R O Clements and P J Murray
Institute of Grassland and Environmental Research, North Wyke Research Station, Okehampton, Devon EX20 2SB, UK.
Materials and methods
Discussion and conclusions
White clover (Trifolium repens) is an important sward component which in common with most other crop plants suffers from attack by a range of pest and disease organisms. The farming community remain largely unaware of the damage caused or of the organisms involved for a variety of reasons e.g. pests involved are often small or nocturnal, some are subterranean, diseases frequently form lesions on the underside of leaves or on other hidden parts of the plants and are easily overlooked.
Despite their low profile, many farmers and plant breeders increasingly recognise the importance of pests and diseases in limiting clover survival and competitive ability. However there was little firm evidence of which of the several pests and disease known to attack clover are the most prevalent. The present work surveyed damage by organisms that cause damage to clover foliage in England and Wales during a two year period.
Six widespread sites in England and Wales were selected for study in February 1990 and a further four were selected in August. All swards chosen had an easily visible clover content, had been established for at least five years, were grazed by sheep or cattle and otherwise managed appropriately for the various regions in which they were situated. Sites were located at or near Aberystwyth, Bronydd Mawr, Elham, Hurley, Myerscough, North Wyke, Penrith, Ruthin, Tadcaster and Worcester.
At monthly intervals, each field was walked and the presence or absence of patches caused by clover rot (Sclerotinia trifolii) noted. Twenty-four, 10 cm diameter turf cores were taken from clover-rich areas at each site from February through July 1990, but this was reduced to 15 cores per site from August 1990 through December 1991. The soil was washed from each core and the clover roots and debris discarded. For each core the youngest, fully expanded leaf from each growing point was examined and the damage caused by the major pests and diseases present recorded using keys modified from those of Lewis and Thomas (1991).
Some 53, 665 clover leaves were examined. Total damage i.e. % of leaf area removed or colonised by the various organisms, varied between dates and sites (P <0.001) but over all sites ranged from 7.6% (in July 1991) to 18.3% (in March 1990) and over all sites and all dates averaged some 11.9%. Damage by Sitona, molluscs, pigeons, Apion and leaf diseases averaged, over all sites and dates 7.5, 1.8, 0.4, 0.1, and 0.3% respectively. Damage by all organisms varied significantly between sites and between dates on all occasions (usually at the P <0.001 level). No infestation by Sclerotinia was observed in the field searches or more detailed assessments.
The average loss of photosynthetic area across all sites and dates of 11.9% is high, but probably underestimates the size of the problem. For example, it is recognised that the extent of damage caused by fungi extends well beyond the lesion and similarly insect and possibly mollusc saliva deposited around the edge of holes made by these pests causes disruption of plant tissue in that general area, and perhaps even systemically through the plant Further, molluscs were clearly present at most sites on most occasions since they damaged leaves and in all probability they also grazed and damaged growing points, but this was not recorded.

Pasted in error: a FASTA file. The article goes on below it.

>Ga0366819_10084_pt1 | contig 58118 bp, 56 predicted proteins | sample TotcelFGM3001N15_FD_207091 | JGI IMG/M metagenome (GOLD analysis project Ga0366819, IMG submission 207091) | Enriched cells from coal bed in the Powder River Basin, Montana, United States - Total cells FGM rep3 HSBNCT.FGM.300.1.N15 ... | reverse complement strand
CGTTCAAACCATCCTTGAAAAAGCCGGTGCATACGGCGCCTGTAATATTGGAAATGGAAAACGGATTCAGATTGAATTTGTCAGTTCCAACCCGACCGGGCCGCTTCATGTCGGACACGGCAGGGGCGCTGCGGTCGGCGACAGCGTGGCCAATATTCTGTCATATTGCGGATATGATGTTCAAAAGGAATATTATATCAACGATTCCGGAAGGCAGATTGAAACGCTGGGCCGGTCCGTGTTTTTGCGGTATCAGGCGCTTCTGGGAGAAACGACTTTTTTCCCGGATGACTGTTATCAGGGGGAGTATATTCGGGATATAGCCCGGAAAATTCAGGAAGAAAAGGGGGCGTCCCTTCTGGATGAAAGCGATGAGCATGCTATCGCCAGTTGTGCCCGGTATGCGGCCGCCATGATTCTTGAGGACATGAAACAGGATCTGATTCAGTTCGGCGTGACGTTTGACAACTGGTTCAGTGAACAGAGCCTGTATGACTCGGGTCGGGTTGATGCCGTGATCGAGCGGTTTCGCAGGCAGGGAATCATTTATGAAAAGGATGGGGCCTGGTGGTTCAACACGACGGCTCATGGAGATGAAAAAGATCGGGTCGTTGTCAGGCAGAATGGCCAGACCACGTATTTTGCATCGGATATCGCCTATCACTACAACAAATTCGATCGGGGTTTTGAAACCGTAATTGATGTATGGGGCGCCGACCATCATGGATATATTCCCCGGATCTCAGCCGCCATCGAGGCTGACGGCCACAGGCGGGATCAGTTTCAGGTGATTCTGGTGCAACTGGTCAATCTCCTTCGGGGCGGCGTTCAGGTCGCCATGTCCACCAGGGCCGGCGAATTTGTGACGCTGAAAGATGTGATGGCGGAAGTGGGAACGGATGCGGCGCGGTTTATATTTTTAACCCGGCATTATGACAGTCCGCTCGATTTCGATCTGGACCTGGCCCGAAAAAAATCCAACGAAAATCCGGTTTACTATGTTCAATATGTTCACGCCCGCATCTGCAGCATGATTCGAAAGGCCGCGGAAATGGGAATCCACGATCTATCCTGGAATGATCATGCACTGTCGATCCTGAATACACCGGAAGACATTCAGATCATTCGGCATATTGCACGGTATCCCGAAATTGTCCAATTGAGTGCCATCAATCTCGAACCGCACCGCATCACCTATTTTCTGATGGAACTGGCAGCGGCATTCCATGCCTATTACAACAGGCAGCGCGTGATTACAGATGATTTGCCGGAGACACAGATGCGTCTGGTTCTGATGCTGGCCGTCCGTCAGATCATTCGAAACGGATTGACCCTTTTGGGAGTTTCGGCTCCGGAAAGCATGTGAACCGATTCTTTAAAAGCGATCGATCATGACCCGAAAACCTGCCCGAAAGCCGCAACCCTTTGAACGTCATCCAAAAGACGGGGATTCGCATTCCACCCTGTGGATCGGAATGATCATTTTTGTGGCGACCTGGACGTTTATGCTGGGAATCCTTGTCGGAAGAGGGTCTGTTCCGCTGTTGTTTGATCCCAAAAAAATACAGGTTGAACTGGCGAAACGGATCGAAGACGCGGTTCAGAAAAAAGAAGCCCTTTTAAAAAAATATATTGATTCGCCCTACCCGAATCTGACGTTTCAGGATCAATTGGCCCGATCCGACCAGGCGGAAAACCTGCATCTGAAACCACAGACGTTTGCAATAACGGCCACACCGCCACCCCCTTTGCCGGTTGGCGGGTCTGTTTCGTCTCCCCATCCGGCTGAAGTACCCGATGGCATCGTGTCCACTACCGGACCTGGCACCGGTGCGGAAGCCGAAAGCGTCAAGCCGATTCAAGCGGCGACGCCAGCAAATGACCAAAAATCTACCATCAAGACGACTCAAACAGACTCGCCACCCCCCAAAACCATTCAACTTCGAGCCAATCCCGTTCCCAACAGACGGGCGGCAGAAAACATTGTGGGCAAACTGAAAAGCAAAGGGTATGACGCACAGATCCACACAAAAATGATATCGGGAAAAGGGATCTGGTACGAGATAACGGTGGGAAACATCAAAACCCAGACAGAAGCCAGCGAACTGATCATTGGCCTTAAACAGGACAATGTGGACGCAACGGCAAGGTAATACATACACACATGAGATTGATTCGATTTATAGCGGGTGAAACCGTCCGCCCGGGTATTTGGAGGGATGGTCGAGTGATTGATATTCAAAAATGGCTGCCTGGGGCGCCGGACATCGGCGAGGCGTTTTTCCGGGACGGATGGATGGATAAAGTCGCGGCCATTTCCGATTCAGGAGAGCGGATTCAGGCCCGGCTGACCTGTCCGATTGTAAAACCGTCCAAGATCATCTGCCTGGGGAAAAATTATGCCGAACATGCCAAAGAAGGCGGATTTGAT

Damage by Sitona and Apion larvae would also probably be considerable and would be in addition to that recorded and caused by the adults. Also restricting assessment to the youngest, fully-expanded leaf, although being easily definable, minimises the period during which damage could have occurred.
Molluscs and more especially Sitona weevils emerged as the organisms causing most damage to leaves during this late winter through early summer period. No symptoms of Sclerotinia and few symptoms of nematode damage were recorded, but an absence of evidence of these organisms can not be taken as evidence of their absence. Sampling from clover-rich areas may have biased estimates of pest and disease incidence towards detection of more mobile species, causing instant damage, and away from organisms such as Sclerotinia and stem nematode whose infestations lead to very poor clover growth. Stem nematode occurred at 41% of sites in an earlier survey where poorly growing clover was sampled (Cook et al., 1992), compared with 33% in the present survey.
Pest and disease damage represents a continuous attrition of plant resources and was especially severe during the early spring period (exceeding 18% of leaf area removed in 1990) when clover plants are already under great environmental stress. It is pivotal that they survive and emerge from this period with the best possible chance of growing when conditions improve, but it appears to be the time when pest and disease damage is at its worst.
This work was done as part of that for a commission by the Ministry of Agriculture, Fisheries and Food.
LEWIS, G.C. and THOMAS, B.J (1991). Incidence and severity of pest disease damage to white clover foliage at 16 sites in England and Wales. Annals of Applied Biology. 188, 1-8.
COOK, R. MIZEN, K.A., PLOWRIGHT, R.A. and YORK, P.A. (1992) Observations on the incidence of plant parasitic nematodes in grassland in England and Wales. Grass and Forage Science, 47, 274-279.